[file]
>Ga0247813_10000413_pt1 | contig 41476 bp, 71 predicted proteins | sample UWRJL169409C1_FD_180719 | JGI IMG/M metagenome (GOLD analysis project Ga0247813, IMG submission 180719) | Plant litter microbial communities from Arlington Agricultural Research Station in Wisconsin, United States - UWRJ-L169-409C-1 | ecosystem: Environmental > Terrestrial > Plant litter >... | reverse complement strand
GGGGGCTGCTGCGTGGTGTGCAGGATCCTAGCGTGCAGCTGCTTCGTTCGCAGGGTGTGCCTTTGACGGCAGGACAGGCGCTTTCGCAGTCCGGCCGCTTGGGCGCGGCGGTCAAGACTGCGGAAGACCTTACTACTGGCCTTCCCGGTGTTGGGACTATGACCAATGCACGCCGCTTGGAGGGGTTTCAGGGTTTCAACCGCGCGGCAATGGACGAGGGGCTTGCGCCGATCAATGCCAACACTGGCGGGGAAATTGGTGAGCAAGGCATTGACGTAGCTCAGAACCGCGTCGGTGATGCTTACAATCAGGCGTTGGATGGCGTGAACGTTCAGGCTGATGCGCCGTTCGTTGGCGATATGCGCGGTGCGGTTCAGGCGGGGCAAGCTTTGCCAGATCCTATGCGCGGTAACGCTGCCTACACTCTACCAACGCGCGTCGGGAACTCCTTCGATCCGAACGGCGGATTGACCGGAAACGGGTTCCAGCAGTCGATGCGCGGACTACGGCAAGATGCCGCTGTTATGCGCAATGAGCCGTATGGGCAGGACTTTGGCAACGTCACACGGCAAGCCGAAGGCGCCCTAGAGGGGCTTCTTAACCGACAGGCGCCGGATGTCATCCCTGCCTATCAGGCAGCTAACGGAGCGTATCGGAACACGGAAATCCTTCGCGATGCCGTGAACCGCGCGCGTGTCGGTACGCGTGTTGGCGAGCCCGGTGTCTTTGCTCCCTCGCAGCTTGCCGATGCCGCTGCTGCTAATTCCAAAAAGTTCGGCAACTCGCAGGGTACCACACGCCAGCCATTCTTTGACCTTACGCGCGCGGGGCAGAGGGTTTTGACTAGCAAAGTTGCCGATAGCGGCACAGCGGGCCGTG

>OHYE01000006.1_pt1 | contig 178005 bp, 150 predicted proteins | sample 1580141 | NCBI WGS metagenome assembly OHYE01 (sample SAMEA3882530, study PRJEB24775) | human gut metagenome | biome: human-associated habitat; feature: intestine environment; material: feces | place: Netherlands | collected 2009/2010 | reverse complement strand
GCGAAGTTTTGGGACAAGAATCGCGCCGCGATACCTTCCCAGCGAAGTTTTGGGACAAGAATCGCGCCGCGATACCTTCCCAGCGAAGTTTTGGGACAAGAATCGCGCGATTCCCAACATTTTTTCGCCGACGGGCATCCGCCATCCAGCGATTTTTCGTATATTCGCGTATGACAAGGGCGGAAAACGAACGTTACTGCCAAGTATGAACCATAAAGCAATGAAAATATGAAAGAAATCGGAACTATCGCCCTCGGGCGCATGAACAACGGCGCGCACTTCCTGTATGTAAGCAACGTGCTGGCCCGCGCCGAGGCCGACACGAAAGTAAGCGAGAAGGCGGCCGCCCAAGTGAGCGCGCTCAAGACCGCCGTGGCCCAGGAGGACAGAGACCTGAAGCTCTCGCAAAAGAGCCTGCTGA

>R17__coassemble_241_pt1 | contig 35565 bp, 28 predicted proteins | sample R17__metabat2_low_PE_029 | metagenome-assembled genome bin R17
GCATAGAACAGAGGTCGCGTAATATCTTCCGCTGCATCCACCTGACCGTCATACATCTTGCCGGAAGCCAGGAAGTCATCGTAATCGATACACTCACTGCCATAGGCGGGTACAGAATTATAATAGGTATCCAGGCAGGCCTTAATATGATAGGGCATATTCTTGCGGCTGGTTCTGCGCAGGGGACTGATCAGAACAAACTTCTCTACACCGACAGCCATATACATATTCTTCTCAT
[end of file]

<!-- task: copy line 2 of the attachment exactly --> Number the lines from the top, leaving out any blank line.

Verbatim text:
GGGGGCTGCTGCGTGGTGTGCAGGATCCTAGCGTGCAGCTGCTTCGTTCGCAGGGTGTGCCTTTGACGGCAGGACAGGCGCTTTCGCAGTCCGGCCGCTTGGGCGCGGCGGTCAAGACTGCGGAAGACCTTACTACTGGCCTTCCCGGTGTTGGGACTATGACCAATGCACGCCGCTTGGAGGGGTTTCAGGGTTTCAACCGCGCGGCAATGGACGAGGGGCTTGCGCCGATCAATGCCAACACTGGCGGGGAAATTGGTGAGCAAGGCATTGACGTAGCTCAGAACCGCGTCGGTGATGCTTACAATCAGGCGTTGGATGGCGTGAACGTTCAGGCTGATGCGCCGTTCGTTGGCGATATGCGCGGTGCGGTTCAGGCGGGGCAAGCTTTGCCAGATCCTATGCGCGGTAACGCTGCCTACACTCTACCAACGCGCGTCGGGAACTCCTTCGATCCGAACGGCGGATTGACCGGAAACGGGTTCCAGCAGTCGATGCGCGGACTACGGCAAGATGCCGCTGTTATGCGCAATGAGCCGTATGGGCAGGACTTTGGCAACGTCACACGGCAAGCCGAAGGCGCCCTAGAGGGGCTTCTTAACCGACAGGCGCCGGATGTCATCCCTGCCTATCAGGCAGCTAACGGAGCGTATCGGAACACGGAAATCCTTCGCGATGCCGTGAACCGCGCGCGTGTCGGTACGCGTGTTGGCGAGCCCGGTGTCTTTGCTCCCTCGCAGCTTGCCGATGCCGCTGCTGCTAATTCCAAAAAGTTCGGCAACTCGCAGGGTACCACACGCCAGCCATTCTTTGACCTTACGCGCGCGGGGCAGAGGGTTTTGACTAGCAAAGTTGCCGATAGCGGCACAGCGGGCCGTG